Exactly one year ago, on December 27, 2011, I learned that the butcher shop of my great uncle Siegmund Kornmehl was now an art gallery in Vienna’s Freud Museum. This discovery spurred me to look into the history of my mother’s family.
It has been a year filled with surprises. The greatest one, unquestionably, was finding out that I had living relatives all over the world — with more cropping up all the time! And, in a large part thanks to these newfound relatives, I’ve also discovered a Jewish heritage I never knew I had.
In spite of an ambivalence about Austria, stemming from the country’s enthusiastic embrace of Nazism, I am proud that both my parents were born in Vienna. Having roots in one of Europe’s great cultural capitals fits my self-image as a sophisticated native New Yorker.
I inherited both the ambivalence and the big-city pride from my mother. Reduced circumstances in America notwithstanding, my mother always emphasized the fact that she and my father spoke Viennese German, not a dialect from the provinces. Yiddish was rarely heard in our household, only sprinklings of it for color. I wasn’t exposed to more of that Jewish hybrid of high German than any other New York Jew — or New Yorker, period.
Of course, this type of snobbishness wasn’t exclusive to my family; all ethnic groups have their hierarchies, their excuses to look down on other members of the clan. I’m not sure if my mother was aware that Viennese German was not at the top of the European Jewish linguistic food chain. That honor went to the German spoken in Germany. Thus the family of Martha Bernays, Sigmund Freud’s wife, thought their future son-in-law was a country yokel because he was from Freiburg in Moravia (now part of the Czech Republic). The Bernays family came from Hamburg, Germany, where Martha’s paternal grandfather was the chief rabbi.
Still, having the former capital of the Austro-Hungarian Empire as an ancestral home is pretty impressive. If you could make it in Vienna, you could make it anywhere.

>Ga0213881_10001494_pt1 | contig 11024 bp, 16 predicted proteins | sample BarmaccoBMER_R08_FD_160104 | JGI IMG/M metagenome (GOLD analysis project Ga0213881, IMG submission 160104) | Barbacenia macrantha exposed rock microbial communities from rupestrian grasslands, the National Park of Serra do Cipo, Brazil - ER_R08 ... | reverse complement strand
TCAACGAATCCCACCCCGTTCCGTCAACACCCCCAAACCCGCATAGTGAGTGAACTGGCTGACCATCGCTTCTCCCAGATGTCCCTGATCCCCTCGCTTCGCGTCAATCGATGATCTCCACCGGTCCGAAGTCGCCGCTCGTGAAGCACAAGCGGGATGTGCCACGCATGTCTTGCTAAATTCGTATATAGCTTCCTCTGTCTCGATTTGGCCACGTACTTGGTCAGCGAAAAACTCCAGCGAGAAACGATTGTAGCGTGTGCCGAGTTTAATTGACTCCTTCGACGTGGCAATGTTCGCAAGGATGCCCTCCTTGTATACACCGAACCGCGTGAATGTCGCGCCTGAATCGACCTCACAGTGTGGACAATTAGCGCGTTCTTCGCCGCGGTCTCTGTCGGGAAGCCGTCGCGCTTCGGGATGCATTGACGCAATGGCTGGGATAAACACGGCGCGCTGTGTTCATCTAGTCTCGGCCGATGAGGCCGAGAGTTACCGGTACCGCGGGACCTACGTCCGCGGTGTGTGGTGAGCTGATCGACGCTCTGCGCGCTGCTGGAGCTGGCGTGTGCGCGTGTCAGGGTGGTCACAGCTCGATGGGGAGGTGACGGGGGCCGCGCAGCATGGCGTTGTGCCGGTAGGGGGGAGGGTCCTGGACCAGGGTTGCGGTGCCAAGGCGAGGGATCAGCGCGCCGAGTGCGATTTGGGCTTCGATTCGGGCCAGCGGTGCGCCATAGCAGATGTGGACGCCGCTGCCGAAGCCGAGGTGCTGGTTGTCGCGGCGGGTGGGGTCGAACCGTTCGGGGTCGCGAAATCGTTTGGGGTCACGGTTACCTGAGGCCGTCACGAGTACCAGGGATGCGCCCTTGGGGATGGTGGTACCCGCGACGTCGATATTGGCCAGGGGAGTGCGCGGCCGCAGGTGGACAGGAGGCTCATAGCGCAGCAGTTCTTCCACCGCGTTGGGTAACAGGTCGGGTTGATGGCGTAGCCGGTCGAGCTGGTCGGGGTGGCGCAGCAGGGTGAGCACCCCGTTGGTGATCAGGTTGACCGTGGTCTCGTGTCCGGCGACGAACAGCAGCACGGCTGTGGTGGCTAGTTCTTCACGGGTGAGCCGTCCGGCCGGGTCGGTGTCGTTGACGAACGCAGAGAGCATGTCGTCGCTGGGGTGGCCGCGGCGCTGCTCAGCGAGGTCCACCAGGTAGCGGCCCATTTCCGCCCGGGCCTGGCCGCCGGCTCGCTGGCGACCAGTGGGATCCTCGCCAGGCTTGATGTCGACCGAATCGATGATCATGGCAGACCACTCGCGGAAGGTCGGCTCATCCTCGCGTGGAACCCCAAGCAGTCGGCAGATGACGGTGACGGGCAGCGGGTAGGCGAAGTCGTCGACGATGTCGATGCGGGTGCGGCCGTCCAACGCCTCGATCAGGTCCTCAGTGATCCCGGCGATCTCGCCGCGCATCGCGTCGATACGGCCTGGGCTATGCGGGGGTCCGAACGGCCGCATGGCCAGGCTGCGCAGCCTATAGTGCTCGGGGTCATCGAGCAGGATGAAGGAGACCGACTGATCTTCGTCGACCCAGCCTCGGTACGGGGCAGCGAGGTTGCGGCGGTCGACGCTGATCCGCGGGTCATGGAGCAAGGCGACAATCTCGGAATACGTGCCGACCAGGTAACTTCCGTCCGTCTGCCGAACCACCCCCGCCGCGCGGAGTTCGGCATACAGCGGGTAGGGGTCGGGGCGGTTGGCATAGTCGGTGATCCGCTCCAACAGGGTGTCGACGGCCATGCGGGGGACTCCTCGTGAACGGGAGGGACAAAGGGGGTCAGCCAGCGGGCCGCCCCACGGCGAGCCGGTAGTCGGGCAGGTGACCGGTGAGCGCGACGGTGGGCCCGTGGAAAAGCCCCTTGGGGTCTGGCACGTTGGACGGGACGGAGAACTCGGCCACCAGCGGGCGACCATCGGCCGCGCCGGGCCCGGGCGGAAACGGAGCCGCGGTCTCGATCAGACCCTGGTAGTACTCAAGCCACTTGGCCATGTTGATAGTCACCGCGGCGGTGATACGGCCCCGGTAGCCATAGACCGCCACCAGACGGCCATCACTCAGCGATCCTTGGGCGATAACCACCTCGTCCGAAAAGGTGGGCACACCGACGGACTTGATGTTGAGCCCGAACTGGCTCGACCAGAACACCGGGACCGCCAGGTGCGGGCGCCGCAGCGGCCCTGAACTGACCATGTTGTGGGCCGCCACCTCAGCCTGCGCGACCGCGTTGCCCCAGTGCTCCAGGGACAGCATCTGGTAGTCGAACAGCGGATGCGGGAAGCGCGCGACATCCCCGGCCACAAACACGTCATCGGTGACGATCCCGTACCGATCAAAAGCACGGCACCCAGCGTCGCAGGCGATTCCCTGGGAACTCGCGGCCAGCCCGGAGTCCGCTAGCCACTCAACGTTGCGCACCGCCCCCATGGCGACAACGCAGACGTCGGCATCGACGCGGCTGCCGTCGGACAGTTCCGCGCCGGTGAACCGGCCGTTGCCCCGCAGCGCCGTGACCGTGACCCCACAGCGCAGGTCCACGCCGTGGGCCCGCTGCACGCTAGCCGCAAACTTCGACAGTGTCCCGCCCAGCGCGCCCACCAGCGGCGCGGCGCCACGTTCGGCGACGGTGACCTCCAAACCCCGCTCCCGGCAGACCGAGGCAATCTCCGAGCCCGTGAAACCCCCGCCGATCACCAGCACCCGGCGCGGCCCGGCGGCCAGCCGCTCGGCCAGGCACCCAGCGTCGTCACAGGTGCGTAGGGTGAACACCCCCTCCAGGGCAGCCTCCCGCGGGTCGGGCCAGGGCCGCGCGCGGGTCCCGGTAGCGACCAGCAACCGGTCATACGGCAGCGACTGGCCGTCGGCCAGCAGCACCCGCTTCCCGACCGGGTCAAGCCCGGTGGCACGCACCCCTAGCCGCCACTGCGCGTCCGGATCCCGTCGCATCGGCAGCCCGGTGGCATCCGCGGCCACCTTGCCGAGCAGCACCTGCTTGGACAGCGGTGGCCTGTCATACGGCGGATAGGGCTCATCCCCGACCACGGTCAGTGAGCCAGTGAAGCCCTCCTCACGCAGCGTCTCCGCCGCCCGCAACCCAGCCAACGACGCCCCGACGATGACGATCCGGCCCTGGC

Imagine my surprise, then, to learn that many members of my mother’s family moved to Vienna from a shtetl in Poland called Tarnow. Moreover, Tarnow was in Galicia, the province that was on the wrong side of the Hatfield vs McCoy-like rivalry between eastern European Jews. It was the side considered less intellectual, more religious.
The side that put sugar on their gefilte fish.
But I’m getting ahead of myself. I’ll start with Tarnow.
Will the Real Tarnow Please Stand up?
My mother’s handwritten family tree gave only dates of birth and death of her parents, aunts and uncles, and grandparents; it didn’t disclose countries of origin. Since she never talked about any other cities or towns — she didn’t talk all that much about her past, period — I assumed everyone came from Vienna.
As I began doing genealogical research, I discovered that my great grandparents — who weren’t alive during my mother’s lifetime — were born in Poland. And then I made the virtual acquaintance of Leonard Schneider, a cousin whose award-winning genealogical study traced the Kornmehl family back to 18th century Tarnow, Poland. Now I had another location besides Vienna to put on the family map.
My initial conception of Tarnow was based on browsing travel websites, my natural default as a travel writer. It looked like a picturesque medieval market town — dubbed “Pearl of the Renaissance” — with a ruined Jewish quarter. The tragic history of the town’s Jews was detailed on tourist sites too. I was charmed and intrigued, as well as saddened.